The Last Earl of Kilmarnock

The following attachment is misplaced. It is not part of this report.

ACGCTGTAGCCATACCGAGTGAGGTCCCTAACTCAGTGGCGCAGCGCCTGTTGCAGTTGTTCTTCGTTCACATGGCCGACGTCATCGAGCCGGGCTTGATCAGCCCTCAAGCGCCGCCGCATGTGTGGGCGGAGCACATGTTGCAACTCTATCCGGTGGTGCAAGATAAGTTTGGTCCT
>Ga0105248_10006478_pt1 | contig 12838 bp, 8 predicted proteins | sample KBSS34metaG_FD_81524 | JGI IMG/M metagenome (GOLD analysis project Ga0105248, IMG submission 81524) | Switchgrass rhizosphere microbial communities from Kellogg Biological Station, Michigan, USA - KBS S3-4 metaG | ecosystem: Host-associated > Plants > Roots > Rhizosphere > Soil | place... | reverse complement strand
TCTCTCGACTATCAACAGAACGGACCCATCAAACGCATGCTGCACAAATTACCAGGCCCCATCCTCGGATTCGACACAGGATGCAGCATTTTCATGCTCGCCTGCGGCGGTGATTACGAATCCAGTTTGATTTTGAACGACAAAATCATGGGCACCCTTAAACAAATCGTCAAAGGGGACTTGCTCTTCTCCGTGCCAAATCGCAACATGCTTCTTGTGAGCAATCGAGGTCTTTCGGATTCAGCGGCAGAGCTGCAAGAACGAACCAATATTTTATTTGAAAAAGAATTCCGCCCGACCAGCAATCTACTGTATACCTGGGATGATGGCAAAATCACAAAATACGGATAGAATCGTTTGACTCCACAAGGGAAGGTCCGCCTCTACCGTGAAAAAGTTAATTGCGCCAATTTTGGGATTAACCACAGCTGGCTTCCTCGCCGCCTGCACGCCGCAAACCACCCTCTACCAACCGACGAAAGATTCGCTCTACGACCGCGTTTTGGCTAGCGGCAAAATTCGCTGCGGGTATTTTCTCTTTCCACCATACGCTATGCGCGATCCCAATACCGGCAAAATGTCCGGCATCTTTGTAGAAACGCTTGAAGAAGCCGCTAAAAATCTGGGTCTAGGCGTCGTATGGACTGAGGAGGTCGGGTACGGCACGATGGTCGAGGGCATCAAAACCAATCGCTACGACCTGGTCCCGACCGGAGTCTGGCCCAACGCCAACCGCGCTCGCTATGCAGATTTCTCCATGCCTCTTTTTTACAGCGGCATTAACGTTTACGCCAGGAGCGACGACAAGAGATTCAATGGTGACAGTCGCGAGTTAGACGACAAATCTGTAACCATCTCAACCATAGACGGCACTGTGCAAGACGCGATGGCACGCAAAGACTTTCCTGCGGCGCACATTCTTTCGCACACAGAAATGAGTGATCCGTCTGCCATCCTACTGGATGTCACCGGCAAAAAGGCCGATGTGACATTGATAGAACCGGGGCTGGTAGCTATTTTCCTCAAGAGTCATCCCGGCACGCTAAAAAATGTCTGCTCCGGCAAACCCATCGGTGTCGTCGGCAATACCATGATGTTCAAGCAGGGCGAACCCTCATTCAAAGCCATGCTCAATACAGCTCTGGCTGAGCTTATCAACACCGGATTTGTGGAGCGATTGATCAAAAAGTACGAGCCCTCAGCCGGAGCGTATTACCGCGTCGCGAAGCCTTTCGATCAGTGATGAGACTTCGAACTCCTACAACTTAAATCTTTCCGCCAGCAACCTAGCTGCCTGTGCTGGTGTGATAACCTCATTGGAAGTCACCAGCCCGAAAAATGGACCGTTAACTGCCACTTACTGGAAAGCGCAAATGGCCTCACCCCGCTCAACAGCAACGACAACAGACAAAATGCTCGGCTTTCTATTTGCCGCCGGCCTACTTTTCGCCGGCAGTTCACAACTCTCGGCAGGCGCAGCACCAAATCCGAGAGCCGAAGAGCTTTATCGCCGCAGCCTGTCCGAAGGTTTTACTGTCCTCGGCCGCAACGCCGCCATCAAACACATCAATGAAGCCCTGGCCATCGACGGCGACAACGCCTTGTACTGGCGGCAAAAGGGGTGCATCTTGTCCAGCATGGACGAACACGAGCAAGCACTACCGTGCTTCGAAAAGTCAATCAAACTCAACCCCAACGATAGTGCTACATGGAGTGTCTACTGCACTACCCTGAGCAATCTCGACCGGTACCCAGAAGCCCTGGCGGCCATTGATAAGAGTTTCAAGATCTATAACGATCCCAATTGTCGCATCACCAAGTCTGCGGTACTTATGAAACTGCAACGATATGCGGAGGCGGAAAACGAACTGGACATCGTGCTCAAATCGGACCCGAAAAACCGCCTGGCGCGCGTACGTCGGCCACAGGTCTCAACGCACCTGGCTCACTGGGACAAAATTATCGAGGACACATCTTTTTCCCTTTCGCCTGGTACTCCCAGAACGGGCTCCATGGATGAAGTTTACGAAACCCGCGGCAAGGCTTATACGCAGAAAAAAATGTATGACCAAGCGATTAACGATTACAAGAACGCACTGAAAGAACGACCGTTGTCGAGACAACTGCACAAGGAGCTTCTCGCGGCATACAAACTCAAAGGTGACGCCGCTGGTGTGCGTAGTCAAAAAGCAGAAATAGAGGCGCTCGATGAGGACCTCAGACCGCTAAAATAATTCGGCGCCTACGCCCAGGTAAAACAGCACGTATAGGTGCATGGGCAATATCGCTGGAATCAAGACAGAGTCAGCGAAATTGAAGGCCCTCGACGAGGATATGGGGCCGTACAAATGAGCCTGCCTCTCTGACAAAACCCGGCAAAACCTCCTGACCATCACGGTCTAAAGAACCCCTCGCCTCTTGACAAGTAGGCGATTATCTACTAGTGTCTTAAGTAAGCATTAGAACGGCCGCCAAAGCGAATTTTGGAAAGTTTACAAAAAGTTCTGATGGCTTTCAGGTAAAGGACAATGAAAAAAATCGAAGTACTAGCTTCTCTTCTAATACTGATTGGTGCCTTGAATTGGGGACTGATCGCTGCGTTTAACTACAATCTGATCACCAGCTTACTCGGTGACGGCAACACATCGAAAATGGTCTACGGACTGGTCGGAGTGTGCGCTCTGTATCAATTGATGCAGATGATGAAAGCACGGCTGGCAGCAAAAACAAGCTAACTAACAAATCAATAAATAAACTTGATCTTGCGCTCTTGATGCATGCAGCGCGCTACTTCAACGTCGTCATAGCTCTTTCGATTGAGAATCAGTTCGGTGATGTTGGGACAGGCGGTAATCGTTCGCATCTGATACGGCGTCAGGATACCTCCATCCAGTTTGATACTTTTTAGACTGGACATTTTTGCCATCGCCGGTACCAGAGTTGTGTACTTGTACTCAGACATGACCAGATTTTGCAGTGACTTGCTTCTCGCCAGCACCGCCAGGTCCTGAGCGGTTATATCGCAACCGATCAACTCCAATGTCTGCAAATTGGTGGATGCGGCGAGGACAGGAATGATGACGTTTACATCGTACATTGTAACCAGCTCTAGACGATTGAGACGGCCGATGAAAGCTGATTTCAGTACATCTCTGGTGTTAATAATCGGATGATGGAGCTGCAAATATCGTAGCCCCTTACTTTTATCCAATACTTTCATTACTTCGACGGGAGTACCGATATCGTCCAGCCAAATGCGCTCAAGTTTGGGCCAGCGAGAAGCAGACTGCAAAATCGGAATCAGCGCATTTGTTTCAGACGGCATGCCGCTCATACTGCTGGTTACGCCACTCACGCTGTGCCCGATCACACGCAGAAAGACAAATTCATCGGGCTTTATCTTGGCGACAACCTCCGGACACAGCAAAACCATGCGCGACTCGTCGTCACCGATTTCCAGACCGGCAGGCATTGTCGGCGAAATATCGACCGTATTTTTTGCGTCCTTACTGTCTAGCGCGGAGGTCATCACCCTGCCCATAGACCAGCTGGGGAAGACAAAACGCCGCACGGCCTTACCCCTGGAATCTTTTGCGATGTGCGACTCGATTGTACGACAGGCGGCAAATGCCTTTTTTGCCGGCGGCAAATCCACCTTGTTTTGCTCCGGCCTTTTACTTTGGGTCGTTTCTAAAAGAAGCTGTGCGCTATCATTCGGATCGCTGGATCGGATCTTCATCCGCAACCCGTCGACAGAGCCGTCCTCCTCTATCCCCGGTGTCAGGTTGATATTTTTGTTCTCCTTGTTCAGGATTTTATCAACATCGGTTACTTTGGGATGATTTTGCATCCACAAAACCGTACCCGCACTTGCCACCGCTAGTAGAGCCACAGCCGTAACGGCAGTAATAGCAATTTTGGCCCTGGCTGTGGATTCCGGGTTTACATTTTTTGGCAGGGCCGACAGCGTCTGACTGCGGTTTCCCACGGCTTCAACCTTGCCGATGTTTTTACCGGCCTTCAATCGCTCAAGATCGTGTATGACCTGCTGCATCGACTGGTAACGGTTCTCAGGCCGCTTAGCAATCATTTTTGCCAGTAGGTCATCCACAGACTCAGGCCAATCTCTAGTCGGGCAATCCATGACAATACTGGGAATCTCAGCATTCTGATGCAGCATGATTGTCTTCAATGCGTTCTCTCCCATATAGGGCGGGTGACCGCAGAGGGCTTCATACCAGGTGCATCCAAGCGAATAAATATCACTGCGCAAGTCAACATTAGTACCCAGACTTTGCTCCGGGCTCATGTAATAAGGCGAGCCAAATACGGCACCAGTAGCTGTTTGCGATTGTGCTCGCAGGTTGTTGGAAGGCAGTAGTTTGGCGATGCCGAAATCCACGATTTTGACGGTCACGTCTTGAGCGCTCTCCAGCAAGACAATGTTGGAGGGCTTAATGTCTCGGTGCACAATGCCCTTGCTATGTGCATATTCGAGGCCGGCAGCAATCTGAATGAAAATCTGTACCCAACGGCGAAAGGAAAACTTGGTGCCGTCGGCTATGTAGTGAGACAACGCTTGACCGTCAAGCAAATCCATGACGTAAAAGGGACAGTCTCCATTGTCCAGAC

As the only son of the 3rd Earl of Kilmarnock, William was groomed from childhood for succession to this father's title. William the 4th Earl lacked parental discipline and scorned learning although he showed promise in the classics, philosophy and mathematics. William was disposed to 'riding, fencing, dancing and music and was justly esteemed by men of taste a polite gentleman'. He did, however, show interest in the prosperity and trade of Kilmarnock by attempting to open coal mines in the area. The 4th Earl married Lady Anne Livingstone, daughter and heiress of the Earl of Linlithgow and Callander. Lady Anne's father was a Jacobite sympathiser and had supported the 1715 uprising. As Boyd's estates were declining, his business ventures were failing and he was becoming short of money, he suffered the catastrophic loss of his family home, Dean Castle, in an accidental fire in 1735. Perhaps this event or perhaps out of support for his wife's family (although she urged him not to), William made a last desperate gamble to regain some of the ground lost by his family by throwing in his lot with Charles Edward Stuart (Bonnie Prince Charlie) and the Jacobite Rebellion of 1745. This was a very unusual step for any lowland Presbyterian, especially one whose family had shown keen support in the past for the Hanoverian Government and had two sons, James and William already with commissions within the Government forces. His youngest son Charles joined his father on his Jacobite adventure. William Boyd served Prince Charles faithfully and with distinction both as commander of a small regiment and as a member of his privy council during the campaign but it was an association which was ultimately to bring the Boyd house of cards crashing to earth and with it the aspirations of a family who had helped shape events in Scotland for the past 400 years.

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